Actual Buffer Time = 
                                   Max Theoretical Frame Rate
     = Corrected DUT Buffer Time * --------------------------
                                       Actual Frame Rate
and report this value, properly labeled.
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8.  Security Considerations

Benchmarking activities as described in this memo are limited to technology characterization using controlled stimuli in a laboratory environment, with dedicated address space and the other constraints of [RFC 2544].
The benchmarking network topology will be an independent test setup and MUST NOT be connected to devices that may forward the test traffic into a production network or misroute traffic to the test management network. See [RFC 6815].
Further, benchmarking is performed on an "opaque-box" (a.k.a. "black-box") basis, relying solely on measurements observable external to the Device or System Under Test (SUT).
The DUT developers are commonly independent from the personnel and institutions conducting benchmarking studies. DUT developers might have incentives to alter the performance of the DUT if the test conditions can be detected. Special capabilities SHOULD NOT exist in the DUT/SUT specifically for benchmarking purposes. Procedures described in this document are not designed to detect such activity. Additional testing outside of the scope of this document would be needed and has been used successfully in the past to discover such malpractices.
Any implications for network security arising from the DUT/SUT SHOULD be identical in the lab and in production networks.
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9.  IANA Considerations

This document has no IANA actions.
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10.  References

10.1.  Normative References

S. Bradner, "Benchmarking Terminology for Network Interconnection Devices", RFC 1242, DOI 10.17487/RFC1242, July 1991,
S. Bradner, "Key words for use in RFCs to Indicate Requirement Levels", BCP 14, RFC 2119, DOI 10.17487/RFC2119, March 1997,
S. Bradner, and J. McQuaid, "Benchmarking Methodology for Network Interconnect Devices", RFC 2544, DOI 10.17487/RFC2544, March 1999,
A. Morton, "IMIX Genome: Specification of Variable Packet Sizes for Additional Testing", RFC 6985, DOI 10.17487/RFC6985, July 2013,
B. Leiba, "Ambiguity of Uppercase vs Lowercase in RFC 2119 Key Words", BCP 14, RFC 8174, DOI 10.17487/RFC8174, May 2017,
L. Avramov, and J. Rapp, "Data Center Benchmarking Methodology", RFC 8239, DOI 10.17487/RFC8239, August 2017,
ETSI, "Network Functions Virtualisation (NFV) Release 3; Testing; Specification of Networking Benchmarks and Measurement Methods for NFVI", ETSI GS NFV-TST 009 v3.4.1, December 2020,

10.2.  Informative References

Cisco Systems, M. Konstantynowicz, and V. Polák, "Multiple Loss Ratio Search for Packet Throughput (MLRsearch)", Internet-Draft draft-ietf-bmwg-mlrsearch-00, February 2021,
M. Konstantynowicz, and V. Polák, "Probabilistic Loss Ratio Search for Packet Throughput (PLRsearch)", Internet-Draft draft-vpolak-bmwg-plrsearch-03, March 2020,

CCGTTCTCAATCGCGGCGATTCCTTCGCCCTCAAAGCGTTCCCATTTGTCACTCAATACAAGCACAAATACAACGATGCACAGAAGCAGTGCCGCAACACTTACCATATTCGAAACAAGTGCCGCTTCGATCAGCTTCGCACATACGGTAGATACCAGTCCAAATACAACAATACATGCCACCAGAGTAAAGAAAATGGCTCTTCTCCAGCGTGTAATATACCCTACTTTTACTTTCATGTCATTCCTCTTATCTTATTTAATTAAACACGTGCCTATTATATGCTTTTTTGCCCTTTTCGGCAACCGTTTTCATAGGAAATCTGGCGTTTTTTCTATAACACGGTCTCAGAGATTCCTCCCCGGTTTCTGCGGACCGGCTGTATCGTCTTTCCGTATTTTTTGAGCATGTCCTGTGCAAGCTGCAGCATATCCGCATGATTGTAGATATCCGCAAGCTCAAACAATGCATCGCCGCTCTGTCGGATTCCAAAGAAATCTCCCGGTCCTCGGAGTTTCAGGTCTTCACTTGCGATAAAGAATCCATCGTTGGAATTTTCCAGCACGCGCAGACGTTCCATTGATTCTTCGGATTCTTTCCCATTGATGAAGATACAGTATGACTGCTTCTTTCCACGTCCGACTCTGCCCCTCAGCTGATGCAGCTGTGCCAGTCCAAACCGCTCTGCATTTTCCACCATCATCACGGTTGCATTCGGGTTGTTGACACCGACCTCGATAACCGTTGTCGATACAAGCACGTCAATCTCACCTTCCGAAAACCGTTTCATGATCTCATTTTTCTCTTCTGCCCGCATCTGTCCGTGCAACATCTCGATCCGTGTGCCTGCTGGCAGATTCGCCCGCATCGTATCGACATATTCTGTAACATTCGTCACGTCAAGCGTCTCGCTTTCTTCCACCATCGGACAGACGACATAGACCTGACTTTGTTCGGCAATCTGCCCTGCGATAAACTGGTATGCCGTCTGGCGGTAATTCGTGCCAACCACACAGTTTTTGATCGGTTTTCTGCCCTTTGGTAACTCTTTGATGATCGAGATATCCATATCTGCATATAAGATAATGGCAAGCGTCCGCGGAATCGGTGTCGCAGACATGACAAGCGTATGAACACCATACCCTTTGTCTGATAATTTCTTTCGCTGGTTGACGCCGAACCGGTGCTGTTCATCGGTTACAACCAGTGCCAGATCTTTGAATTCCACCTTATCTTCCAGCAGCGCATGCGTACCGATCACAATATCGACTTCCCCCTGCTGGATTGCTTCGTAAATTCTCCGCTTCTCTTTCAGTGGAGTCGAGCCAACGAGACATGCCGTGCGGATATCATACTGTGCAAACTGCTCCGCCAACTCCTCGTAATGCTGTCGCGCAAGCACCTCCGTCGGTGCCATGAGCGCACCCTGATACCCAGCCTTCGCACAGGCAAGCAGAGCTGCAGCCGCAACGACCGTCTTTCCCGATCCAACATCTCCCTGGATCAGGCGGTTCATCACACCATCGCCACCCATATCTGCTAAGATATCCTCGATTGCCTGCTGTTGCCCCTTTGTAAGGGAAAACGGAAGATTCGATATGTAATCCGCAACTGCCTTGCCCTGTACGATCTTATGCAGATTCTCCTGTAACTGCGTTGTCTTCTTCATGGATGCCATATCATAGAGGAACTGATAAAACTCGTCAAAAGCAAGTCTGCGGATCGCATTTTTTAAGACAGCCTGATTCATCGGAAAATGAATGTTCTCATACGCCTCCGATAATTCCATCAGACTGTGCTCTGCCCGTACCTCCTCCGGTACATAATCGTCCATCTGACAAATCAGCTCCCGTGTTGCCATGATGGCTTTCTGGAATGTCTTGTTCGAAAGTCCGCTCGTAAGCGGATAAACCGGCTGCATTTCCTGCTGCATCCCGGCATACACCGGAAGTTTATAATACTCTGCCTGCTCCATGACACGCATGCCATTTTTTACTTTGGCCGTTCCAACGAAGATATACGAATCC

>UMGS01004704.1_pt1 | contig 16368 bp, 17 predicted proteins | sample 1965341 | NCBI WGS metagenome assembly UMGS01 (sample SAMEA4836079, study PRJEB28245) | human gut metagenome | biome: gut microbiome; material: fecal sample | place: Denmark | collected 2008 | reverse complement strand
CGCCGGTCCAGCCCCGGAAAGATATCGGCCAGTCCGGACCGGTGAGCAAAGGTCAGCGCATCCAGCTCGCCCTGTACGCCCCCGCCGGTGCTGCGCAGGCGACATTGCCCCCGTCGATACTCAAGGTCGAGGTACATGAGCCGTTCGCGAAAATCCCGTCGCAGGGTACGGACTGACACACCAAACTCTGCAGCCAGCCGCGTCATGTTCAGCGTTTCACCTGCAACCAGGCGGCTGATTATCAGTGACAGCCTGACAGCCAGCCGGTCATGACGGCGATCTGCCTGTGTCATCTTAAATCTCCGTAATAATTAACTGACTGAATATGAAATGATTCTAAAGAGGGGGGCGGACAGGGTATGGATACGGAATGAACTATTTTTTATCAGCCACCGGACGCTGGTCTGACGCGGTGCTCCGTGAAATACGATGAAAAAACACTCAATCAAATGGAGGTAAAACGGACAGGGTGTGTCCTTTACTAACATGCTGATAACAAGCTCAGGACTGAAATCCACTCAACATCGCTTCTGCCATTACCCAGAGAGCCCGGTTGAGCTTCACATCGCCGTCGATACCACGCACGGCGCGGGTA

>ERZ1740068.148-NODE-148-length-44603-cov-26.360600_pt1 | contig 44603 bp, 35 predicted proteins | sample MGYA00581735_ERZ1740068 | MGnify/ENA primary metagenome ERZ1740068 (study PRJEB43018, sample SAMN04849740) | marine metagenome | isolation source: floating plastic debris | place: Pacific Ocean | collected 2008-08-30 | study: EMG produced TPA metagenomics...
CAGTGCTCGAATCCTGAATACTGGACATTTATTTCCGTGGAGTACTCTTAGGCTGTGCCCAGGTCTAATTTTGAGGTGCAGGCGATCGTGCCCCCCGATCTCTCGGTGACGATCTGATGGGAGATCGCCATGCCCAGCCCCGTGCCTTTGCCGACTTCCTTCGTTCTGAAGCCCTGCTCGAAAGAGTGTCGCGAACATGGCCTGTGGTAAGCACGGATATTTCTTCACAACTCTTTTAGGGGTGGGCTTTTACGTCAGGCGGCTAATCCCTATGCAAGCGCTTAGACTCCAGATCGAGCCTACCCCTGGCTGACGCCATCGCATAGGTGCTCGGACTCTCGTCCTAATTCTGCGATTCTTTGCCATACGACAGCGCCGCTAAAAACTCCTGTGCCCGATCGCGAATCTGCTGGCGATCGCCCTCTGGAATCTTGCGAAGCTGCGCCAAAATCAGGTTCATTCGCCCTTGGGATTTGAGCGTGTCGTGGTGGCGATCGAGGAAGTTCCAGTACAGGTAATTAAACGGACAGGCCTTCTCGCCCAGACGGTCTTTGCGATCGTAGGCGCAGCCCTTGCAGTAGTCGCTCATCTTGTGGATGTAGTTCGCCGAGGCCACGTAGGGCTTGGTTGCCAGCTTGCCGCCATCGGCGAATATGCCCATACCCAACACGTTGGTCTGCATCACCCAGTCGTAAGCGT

AT&T Labs, T. Cooper, S. Rao, and A. Morton, "Dataplane Performance, Capacity, and Benchmarking in OPNFV", June 2017,
S. Bradner, and J. McQuaid, "Benchmarking Methodology for Network Interconnect Devices", RFC 1944, DOI 10.17487/RFC1944, May 1996,
R. Mandeville, and J. Perser, "Benchmarking Methodology for LAN Switching Devices", RFC 2889, DOI 10.17487/RFC2889, August 2000,
C. Popoviciu, A. Hamza, G. Van de Velde, and D. Dugatkin, "IPv6 Benchmarking Methodology for Network Interconnect Devices", RFC 5180, DOI 10.17487/RFC5180, May 2008,
R. Asati, C. Pignataro, F. Calabria, and C. Olvera, "Device Reset Characterization", RFC 6201, DOI 10.17487/RFC6201, March 2011,
S. Bradner, K. Dubray, J. McQuaid, and A. Morton, "Applicability Statement for RFC 2544: Use on Production Networks Considered Harmful", RFC 6815, DOI 10.17487/RFC6815, November 2012,
AT&T Labs, A. Morton, "Back2Back Testing Time Series (from CI)", May 2021,
AT&T Labs, S. Rao, and A. Morton, "Evolution of Repeatability in Benchmarking: Fraser Plugfest (Summary for IETF BMWG)", July 2018,
Intel Corporation, M. Tahhan, "OPNFV VSPERF CI", September 2019,
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Thanks to Trevor Cooper, Sridhar Rao, and Martin Klozik of the VSPERF project for many contributions to the early testing [VSPERF-b2b]. Yoshiaki Itou has also investigated the topic and made useful suggestions. Maciek Konstantyowicz and Vratko Polák also provided many comments and suggestions based on extensive integration testing and resulting search-algorithm proposals -- the most up-to-date feedback possible. Tim Carlin also provided comments and support for the document. Warren Kumari's review improved readability in several key passages. David Black, Martin Duke, and Scott Bradner's comments improved the clarity and configuration advice on trial duration. Mališa Vučinić suggested additional text on DUT design cautions in the Security Considerations section.
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Author's Address

Al Morton

AT&T Labs
200 Laurel Avenue South
Middletown   NJ   07748
United States of America